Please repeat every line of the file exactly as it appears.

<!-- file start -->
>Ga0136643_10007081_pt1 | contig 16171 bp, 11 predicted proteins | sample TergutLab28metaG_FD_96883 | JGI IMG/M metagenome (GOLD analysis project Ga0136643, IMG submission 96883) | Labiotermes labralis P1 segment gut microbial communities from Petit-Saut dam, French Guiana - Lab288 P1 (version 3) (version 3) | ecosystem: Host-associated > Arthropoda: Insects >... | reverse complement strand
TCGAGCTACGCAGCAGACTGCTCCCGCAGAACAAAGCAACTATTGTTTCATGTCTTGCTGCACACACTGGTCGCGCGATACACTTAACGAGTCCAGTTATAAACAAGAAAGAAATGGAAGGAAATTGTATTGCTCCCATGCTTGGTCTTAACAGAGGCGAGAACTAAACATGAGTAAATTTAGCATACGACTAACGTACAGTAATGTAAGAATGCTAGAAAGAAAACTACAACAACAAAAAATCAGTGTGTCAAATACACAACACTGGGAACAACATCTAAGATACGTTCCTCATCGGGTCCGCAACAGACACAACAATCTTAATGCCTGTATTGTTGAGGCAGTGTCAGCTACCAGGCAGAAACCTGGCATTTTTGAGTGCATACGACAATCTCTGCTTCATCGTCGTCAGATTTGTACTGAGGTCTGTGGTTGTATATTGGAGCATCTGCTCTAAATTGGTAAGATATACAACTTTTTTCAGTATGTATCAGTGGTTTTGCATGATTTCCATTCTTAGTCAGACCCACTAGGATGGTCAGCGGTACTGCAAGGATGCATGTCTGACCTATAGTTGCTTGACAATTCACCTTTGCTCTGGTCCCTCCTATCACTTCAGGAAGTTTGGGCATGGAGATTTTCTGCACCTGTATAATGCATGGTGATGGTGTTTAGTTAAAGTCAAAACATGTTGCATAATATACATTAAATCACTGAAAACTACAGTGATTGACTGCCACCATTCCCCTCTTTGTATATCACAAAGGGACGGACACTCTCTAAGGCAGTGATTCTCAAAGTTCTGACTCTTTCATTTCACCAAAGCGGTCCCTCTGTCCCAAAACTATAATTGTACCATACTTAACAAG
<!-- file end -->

>Ga0136643_10007081_pt1 | contig 16171 bp, 11 predicted proteins | sample TergutLab28metaG_FD_96883 | JGI IMG/M metagenome (GOLD analysis project Ga0136643, IMG submission 96883) | Labiotermes labralis P1 segment gut microbial communities from Petit-Saut dam, French Guiana - Lab288 P1 (version 3) (version 3) | ecosystem: Host-associated > Arthropoda: Insects >... | reverse complement strand
TCGAGCTACGCAGCAGACTGCTCCCGCAGAACAAAGCAACTATTGTTTCATGTCTTGCTGCACACACTGGTCGCGCGATACACTTAACGAGTCCAGTTATAAACAAGAAAGAAATGGAAGGAAATTGTATTGCTCCCATGCTTGGTCTTAACAGAGGCGAGAACTAAACATGAGTAAATTTAGCATACGACTAACGTACAGTAATGTAAGAATGCTAGAAAGAAAACTACAACAACAAAAAATCAGTGTGTCAAATACACAACACTGGGAACAACATCTAAGATACGTTCCTCATCGGGTCCGCAACAGACACAACAATCTTAATGCCTGTATTGTTGAGGCAGTGTCAGCTACCAGGCAGAAACCTGGCATTTTTGAGTGCATACGACAATCTCTGCTTCATCGTCGTCAGATTTGTACTGAGGTCTGTGGTTGTATATTGGAGCATCTGCTCTAAATTGGTAAGATATACAACTTTTTTCAGTATGTATCAGTGGTTTTGCATGATTTCCATTCTTAGTCAGACCCACTAGGATGGTCAGCGGTACTGCAAGGATGCATGTCTGACCTATAGTTGCTTGACAATTCACCTTTGCTCTGGTCCCTCCTATCACTTCAGGAAGTTTGGGCATGGAGATTTTCTGCACCTGTATAATGCATGGTGATGGTGTTTAGTTAAAGTCAAAACATGTTGCATAATATACATTAAATCACTGAAAACTACAGTGATTGACTGCCACCATTCCCCTCTTTGTATATCACAAAGGGACGGACACTCTCTAAGGCAGTGATTCTCAAAGTTCTGACTCTTTCATTTCACCAAAGCGGTCCCTCTGTCCCAAAACTATAATTGTACCATACTTAACAAG